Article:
Lincoln, on the other hand, was an attorney by trade — an intellectual man of ideas and philosophy. While he also led the country during a war, he did not do so from the battlefield but rather from the White House. His contribution was not his personal military action but his ability to inspire people through communication.
Modern transformation leaders need to leverage both of these leadership styles.
They must channel their “inner George Washington,” and be ready to be “do-ers” leading the charge to generate ideas, help execute and work late to solve problems.
Leaders also need to channel their “inner Abraham Lincoln” by communicating in a way that inspires others to support the transformation of the company.
Washington only attended school until he was fifteen years old. Lincoln had far more formal education and attended college and law school.
Educational background is not always directly correlated to the success of a leader. However, all great leaders in digital transformation are good learners.
Continuous learning is a key characteristic of a leader whether it’s in a formal educational setting like Lincoln, or through practical, everyday experiences, like Washington.
DIFFERENCE: PERSONALITIES AND CONFIDENCE LEVELS
George Washignton was a confident and charismatic leader. That helped him build confidence with the American people, especially during a season of change.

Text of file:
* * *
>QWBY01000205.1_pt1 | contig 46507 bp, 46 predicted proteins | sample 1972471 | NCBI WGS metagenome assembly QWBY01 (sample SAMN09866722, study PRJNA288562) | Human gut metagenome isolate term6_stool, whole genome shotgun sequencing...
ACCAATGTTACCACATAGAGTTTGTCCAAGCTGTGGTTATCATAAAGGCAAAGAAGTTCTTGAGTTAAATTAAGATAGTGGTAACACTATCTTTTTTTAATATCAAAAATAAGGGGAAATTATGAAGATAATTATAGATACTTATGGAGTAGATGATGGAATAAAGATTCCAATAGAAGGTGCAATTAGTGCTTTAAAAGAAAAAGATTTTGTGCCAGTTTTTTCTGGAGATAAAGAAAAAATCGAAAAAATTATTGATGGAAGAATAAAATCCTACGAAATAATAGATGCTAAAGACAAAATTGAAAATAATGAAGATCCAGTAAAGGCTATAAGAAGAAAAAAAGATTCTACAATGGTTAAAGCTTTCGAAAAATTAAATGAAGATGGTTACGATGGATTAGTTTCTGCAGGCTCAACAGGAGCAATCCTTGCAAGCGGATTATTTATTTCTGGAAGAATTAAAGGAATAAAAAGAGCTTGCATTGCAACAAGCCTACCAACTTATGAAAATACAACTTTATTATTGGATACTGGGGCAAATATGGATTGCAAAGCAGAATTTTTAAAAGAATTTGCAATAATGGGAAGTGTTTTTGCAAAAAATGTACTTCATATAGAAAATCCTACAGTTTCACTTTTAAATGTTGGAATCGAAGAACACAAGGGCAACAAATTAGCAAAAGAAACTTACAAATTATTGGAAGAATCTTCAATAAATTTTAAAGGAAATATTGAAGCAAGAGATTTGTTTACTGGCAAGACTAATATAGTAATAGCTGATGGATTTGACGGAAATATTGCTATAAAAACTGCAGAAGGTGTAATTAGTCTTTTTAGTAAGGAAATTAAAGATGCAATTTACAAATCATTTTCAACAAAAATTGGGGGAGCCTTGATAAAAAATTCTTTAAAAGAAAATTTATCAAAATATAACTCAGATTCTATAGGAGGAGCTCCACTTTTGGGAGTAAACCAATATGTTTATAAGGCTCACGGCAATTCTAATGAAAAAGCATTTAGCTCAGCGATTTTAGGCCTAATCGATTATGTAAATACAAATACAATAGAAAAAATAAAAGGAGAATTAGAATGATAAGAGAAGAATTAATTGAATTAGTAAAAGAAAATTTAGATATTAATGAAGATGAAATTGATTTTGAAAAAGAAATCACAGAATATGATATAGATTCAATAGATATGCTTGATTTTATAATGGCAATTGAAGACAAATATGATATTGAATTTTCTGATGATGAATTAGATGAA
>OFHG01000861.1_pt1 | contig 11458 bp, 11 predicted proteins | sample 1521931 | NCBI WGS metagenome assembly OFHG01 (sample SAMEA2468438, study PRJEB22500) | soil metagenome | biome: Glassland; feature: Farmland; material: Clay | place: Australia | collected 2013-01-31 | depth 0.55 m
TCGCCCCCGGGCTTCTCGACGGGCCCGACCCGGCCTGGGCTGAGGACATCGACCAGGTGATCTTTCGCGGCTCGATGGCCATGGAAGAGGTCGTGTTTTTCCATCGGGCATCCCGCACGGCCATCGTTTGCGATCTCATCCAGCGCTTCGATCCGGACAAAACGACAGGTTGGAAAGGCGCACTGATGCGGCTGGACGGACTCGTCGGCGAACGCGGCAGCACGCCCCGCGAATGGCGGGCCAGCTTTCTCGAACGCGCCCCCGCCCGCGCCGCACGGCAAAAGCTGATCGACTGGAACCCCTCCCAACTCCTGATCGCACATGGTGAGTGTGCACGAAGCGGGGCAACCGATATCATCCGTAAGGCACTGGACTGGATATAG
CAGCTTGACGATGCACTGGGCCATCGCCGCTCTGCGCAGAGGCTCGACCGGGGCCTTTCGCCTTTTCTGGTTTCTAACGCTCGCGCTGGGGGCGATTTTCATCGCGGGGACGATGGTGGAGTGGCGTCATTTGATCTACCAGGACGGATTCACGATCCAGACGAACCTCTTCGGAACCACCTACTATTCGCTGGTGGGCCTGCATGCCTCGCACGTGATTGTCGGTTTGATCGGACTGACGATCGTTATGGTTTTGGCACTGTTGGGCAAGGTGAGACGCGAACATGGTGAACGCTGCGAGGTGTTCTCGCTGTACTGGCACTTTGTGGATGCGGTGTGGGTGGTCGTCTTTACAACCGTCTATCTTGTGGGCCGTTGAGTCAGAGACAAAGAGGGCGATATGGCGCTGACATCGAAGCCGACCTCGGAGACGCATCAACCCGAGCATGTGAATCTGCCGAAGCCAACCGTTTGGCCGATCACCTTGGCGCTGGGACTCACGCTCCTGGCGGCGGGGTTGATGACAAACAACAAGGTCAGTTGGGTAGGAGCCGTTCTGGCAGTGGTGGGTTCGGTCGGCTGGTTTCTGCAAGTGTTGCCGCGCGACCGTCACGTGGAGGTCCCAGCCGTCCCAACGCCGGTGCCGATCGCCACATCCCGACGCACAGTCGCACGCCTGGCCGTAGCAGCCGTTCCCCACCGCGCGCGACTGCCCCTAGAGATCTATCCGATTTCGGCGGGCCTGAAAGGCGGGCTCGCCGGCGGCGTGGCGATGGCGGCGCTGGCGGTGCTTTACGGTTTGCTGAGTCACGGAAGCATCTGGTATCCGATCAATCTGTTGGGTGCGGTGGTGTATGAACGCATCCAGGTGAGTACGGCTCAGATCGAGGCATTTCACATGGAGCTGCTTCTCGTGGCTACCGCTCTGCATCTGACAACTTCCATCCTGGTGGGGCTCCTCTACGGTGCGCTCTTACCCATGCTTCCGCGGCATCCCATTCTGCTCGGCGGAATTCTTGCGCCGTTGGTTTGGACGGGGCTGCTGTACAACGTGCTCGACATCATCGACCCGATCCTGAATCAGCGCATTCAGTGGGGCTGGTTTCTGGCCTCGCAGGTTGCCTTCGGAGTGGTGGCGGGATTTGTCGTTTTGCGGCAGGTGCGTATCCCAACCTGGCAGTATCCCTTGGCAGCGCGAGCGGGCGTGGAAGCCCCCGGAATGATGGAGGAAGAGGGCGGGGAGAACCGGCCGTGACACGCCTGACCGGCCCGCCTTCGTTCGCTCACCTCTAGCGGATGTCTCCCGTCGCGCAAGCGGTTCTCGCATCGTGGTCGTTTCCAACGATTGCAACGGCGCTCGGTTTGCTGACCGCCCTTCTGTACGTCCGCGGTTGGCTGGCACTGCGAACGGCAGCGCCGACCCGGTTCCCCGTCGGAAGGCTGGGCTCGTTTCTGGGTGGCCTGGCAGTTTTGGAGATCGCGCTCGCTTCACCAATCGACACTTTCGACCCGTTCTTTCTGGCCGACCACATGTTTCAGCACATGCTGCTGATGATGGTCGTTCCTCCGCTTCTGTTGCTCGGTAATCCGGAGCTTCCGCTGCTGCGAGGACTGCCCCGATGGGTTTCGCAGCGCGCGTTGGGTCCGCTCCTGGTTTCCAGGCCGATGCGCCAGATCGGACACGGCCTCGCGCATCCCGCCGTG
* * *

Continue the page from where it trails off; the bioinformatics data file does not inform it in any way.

Lincoln was a much more reserved and self-effacing man. But, this helped him connect with people, and he was good at bringing people together. An example of this is when he famously appointed a “team of rivals” to his cabinet.
There’s a lot to learn from both of these mindsets.
Most people dislike and even fear change. If you as a leader can exude confidence to those around you, like Washington, it may be easier to gain their support.
At the same time, success is dependent on being able to work well with people and having genuine humility and empathy, like Lincoln, is a powerful method towards accomplishing this.
DIFFERENCE: STARTING VS. ENDING A REVOLUTION
Washington is famous for helping to start a revolution that ultimately separated the American colonies from England and made them become an independent country.
Lincoln, in contrast, is known for ending a revolution — The Civil War. His goal was to bring a divided country together as one united nation.
For transformation to occur, we must first create a revolution like Washington did, and convince people that change is necessary to move the company forward.
But you must also be able to lead diverse teams with different interests towards common goals and be ready to stop other revolutions from preventing the execution of a united strategy and customer experience.
Although Washington and Lincoln both lived long ago, we can learn valuable lessons from their leadership, and apply them to our increasingly digital world.
And there are many other lessons that are useful for solving the puzzle of how to drive the change needed to enable large companies to be successful today.
I wrote the Wall Street Journal bestselling book, Winning Digital Customers: the Antidote to Irrelevance, which lays out a simple 5-step methodology to help you get started on a digital transformation journey at your company.